Dell's Mini 12 bites the dust (but the Mini 9 is still hanging on)

Dell's 12-inch Netbook has officially been given the boot, while the 9-inch, which had been pulled off Dell's official list of systems in June, is still available in a handful of configurations.

Dan Ackerman Editorial Director / Computers and Gaming
Dan Ackerman leads CNET's coverage of computers and gaming hardware. A New York native and former radio DJ, he's also a regular TV talking head and the author of "The Tetris Effect" (Hachette/PublicAffairs), a non-fiction gaming and business history book that has earned rave reviews from the New York Times, Fortune, LA Review of Books, and many other publications. "Upends the standard Silicon Valley, Steve Jobs/Mark Zuckerberg technology-creation myth... the story shines." -- The New York Times
Expertise I've been testing and reviewing computer and gaming hardware for over 20 years, covering every console launch since the Dreamcast and every MacBook...ever. Credentials
  • Author of the award-winning, NY Times-reviewed nonfiction book The Tetris Effect; Longtime consumer technology expert for CBS Mornings
Dan Ackerman
2 min read

Dell's Netbook line, creatively called the Mini, has seen a few lineup swaps recently. While most of the Netbook market has gravitated to 10-inch screens, Dell was one of only a handful of PC makers simultaneously hawking smaller 9-inch Netbooks, as well as (relatively) massive 12-inch ones. Now that 12-inch model has officially been given the boot, while the 9-inch, which had been pulled off Dell's official list of systems in June, is still available in a handful of configurations (as noted a few weeks ago by our own Sharon Vaknin).

Of the Mini 12, which never really hit its stride, Dell says on its corporate blog:

So, should you read anything into this as far as Dell's commitment to the Netbook space? Nope. It really boils down to this: for a lot of customers, 10-inch displays are the sweet spot for Netbooks. That's why we offer two different 10-inch Inspiron Netbooks for Mini 10 and the Mini 10v. And on the Latitude side, the Latitude 2100 Netbook is finding a home in schools all over the place. Portability is one of the key points for Netbook customers. Larger notebooks require a little more horsepower to be really useful. More to come from Dell on that later.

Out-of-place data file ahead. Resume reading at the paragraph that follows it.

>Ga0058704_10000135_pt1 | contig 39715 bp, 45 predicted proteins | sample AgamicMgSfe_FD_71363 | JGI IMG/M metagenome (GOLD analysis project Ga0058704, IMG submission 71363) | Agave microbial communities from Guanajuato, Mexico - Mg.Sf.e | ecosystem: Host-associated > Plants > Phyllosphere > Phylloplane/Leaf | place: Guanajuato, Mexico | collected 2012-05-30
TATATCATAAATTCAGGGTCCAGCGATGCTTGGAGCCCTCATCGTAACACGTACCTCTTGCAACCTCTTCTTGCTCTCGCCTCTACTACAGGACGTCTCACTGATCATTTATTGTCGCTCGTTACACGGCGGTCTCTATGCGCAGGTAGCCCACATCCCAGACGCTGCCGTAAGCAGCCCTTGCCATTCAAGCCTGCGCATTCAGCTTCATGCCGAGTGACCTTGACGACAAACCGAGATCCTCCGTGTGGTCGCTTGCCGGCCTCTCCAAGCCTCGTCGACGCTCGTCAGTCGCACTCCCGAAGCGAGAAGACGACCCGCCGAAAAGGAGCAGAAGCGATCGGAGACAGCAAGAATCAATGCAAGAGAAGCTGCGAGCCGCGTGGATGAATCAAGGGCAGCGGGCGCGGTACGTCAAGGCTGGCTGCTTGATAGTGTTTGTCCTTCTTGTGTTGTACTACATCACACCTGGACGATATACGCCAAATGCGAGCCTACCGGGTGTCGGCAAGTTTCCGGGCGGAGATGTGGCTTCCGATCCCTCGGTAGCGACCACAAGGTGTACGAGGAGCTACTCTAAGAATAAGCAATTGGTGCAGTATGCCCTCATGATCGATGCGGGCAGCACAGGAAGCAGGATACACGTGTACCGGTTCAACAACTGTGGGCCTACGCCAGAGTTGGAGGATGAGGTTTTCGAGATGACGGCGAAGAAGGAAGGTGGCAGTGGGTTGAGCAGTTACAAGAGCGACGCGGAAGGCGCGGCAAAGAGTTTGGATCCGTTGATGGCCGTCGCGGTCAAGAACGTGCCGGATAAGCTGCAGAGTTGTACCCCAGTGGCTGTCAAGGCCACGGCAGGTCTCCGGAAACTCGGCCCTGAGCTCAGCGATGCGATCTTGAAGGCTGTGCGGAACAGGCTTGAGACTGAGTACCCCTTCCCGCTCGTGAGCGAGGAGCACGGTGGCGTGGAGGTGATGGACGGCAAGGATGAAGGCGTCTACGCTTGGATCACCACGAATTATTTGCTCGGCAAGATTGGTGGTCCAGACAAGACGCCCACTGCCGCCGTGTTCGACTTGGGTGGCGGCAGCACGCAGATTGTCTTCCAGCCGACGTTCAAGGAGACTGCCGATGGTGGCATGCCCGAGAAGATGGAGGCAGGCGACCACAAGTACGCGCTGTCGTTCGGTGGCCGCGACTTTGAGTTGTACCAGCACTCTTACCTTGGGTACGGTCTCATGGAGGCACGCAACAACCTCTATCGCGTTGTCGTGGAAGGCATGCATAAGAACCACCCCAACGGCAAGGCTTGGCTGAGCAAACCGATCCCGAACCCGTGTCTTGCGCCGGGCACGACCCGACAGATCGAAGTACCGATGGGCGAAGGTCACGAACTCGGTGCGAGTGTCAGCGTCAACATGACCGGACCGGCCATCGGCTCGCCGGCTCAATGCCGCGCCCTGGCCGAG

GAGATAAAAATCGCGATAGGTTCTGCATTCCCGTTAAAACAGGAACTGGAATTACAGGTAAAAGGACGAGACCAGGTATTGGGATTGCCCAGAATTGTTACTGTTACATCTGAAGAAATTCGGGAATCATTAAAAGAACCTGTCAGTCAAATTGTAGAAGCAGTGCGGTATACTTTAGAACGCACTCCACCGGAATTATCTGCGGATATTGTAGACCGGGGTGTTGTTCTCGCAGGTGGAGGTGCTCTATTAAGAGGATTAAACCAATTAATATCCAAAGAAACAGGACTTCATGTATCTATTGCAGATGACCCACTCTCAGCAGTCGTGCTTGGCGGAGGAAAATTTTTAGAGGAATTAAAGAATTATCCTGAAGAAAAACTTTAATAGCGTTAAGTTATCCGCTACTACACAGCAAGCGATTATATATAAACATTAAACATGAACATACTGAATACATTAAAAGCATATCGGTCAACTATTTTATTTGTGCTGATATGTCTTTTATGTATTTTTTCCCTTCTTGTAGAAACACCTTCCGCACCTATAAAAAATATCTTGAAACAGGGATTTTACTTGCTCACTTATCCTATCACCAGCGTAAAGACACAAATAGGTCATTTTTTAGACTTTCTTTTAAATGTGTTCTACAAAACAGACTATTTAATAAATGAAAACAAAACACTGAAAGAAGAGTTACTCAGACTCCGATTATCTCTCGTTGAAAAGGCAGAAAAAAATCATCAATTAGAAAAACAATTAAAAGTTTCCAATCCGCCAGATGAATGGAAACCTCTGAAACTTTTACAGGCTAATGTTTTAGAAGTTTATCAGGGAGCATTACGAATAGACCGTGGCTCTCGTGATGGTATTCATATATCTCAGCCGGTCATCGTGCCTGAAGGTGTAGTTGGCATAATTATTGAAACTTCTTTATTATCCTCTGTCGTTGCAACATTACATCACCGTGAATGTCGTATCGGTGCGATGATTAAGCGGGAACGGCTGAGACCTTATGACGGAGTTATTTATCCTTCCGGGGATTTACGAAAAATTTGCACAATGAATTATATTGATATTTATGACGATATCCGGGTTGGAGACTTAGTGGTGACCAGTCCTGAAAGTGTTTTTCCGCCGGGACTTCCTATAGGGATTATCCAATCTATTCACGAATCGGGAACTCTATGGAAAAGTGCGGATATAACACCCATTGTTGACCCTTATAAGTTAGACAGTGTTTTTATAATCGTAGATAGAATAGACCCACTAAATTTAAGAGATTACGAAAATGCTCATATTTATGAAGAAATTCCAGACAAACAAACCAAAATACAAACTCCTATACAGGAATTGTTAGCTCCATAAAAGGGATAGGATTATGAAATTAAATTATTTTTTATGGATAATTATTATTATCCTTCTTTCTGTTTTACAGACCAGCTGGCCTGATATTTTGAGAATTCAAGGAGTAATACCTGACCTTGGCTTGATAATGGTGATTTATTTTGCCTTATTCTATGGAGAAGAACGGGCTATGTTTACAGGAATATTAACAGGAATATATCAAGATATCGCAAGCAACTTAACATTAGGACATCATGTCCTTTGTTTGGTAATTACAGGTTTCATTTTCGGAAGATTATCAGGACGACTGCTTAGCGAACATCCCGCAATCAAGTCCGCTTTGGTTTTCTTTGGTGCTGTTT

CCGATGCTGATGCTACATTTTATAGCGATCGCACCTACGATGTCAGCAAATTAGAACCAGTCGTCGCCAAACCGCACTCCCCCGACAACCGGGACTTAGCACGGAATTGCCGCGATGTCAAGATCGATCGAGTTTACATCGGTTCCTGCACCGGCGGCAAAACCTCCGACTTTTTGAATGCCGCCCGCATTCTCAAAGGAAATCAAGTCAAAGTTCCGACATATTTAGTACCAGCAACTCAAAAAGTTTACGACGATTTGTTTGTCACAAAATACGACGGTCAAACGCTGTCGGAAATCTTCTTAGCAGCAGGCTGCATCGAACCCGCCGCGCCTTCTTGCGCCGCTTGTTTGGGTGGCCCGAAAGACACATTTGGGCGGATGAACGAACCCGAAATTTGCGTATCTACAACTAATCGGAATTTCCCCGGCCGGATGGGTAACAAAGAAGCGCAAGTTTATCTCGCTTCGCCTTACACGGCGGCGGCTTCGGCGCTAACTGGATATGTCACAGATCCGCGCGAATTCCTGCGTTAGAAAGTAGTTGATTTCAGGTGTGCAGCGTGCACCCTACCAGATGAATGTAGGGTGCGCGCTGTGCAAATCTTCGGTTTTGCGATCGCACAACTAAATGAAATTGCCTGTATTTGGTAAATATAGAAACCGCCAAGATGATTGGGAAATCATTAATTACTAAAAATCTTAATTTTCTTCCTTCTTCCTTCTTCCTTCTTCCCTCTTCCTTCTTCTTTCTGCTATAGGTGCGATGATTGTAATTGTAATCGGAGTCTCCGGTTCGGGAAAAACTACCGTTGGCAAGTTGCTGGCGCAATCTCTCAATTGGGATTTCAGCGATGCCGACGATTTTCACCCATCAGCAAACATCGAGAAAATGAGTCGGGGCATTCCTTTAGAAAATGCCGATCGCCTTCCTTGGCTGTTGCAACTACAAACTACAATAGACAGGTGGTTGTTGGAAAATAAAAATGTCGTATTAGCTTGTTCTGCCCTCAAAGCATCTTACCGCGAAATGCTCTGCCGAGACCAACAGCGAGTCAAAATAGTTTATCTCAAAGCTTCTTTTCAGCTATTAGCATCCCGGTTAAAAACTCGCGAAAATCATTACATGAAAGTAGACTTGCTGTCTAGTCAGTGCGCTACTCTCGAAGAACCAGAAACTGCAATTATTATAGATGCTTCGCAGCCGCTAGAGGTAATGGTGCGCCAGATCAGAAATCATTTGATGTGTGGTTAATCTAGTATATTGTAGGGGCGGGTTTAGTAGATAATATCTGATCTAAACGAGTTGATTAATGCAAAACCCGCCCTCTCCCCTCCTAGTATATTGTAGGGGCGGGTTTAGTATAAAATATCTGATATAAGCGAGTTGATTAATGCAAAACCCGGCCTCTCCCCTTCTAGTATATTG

Bottom line, if you're a customer in the United States who wants a brand new Mini 9, you can order it from this link. Also, both the Mini 9 and Mini 12 are still available for U.S. customers through @DellOutlet. Click on the respective product links to see what configurations we've got on hand.

Lenovo and Samsung also have 12-inch Netbooks (and HP has the Netbook-like HP dv2, with AMD's Neo processor), but we've always felt that when a Netbook moves up to the 12-inch size, there's a psychological difference in consumers' expectations. When you have a chassis that gets closer to the look and feel of a regular dual-core laptop, you expect it to behave like a standard laptop, and the performance limitations of Netbooks are harder to overlook.

Additionally, Dell saddled its Mini 12 with Windows Vista--a kiss of death for a Netbook if there ever was one.

A good point is also made by TechCrunch's Michael Arrington, who writes that, "Dell may also be seeing customers who would otherwise buy a dual-core 13-inch or 14-inch Inspiron choosing the lower priced (and less profitable) 12 inch Netbook instead. That's something they aren't going to be happy about."

Will we see a move to bigger Netbooks in the future (11.6-inch models are starting to trickle out), or have we reached the perfect balance with the 10-inch screen? Or perhaps new developments such as Nvidia's Ion GPU and Intel's next-gen Atom processors will clear the way for a entire class of laptops of all sizes, powered by low-cost hardware. Weigh in in the comments section below.